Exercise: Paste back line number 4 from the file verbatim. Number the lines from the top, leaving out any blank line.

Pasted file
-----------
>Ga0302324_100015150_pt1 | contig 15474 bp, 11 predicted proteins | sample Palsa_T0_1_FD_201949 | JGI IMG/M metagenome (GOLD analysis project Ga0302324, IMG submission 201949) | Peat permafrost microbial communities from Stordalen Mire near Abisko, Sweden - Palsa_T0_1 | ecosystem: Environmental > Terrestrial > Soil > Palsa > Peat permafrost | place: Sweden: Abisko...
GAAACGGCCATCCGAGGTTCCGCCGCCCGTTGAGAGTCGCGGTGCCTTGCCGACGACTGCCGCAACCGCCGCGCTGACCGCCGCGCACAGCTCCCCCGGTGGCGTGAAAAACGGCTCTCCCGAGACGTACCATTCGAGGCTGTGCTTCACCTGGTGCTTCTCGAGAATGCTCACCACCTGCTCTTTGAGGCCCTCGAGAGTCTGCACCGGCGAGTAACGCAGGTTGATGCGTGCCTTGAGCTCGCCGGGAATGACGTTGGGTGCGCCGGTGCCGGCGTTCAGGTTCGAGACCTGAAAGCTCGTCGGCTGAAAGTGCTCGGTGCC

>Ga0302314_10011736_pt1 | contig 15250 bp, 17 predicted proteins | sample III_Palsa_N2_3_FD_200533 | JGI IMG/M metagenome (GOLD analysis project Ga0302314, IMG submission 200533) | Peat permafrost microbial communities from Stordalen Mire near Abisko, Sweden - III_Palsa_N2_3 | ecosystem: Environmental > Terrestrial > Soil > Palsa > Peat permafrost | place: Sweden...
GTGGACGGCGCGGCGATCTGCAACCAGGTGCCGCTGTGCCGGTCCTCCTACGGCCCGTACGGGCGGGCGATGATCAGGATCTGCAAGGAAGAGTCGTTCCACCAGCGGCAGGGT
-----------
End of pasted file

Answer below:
GTGGACGGCGCGGCGATCTGCAACCAGGTGCCGCTGTGCCGGTCCTCCTACGGCCCGTACGGGCGGGCGATGATCAGGATCTGCAAGGAAGAGTCGTTCCACCAGCGGCAGGGT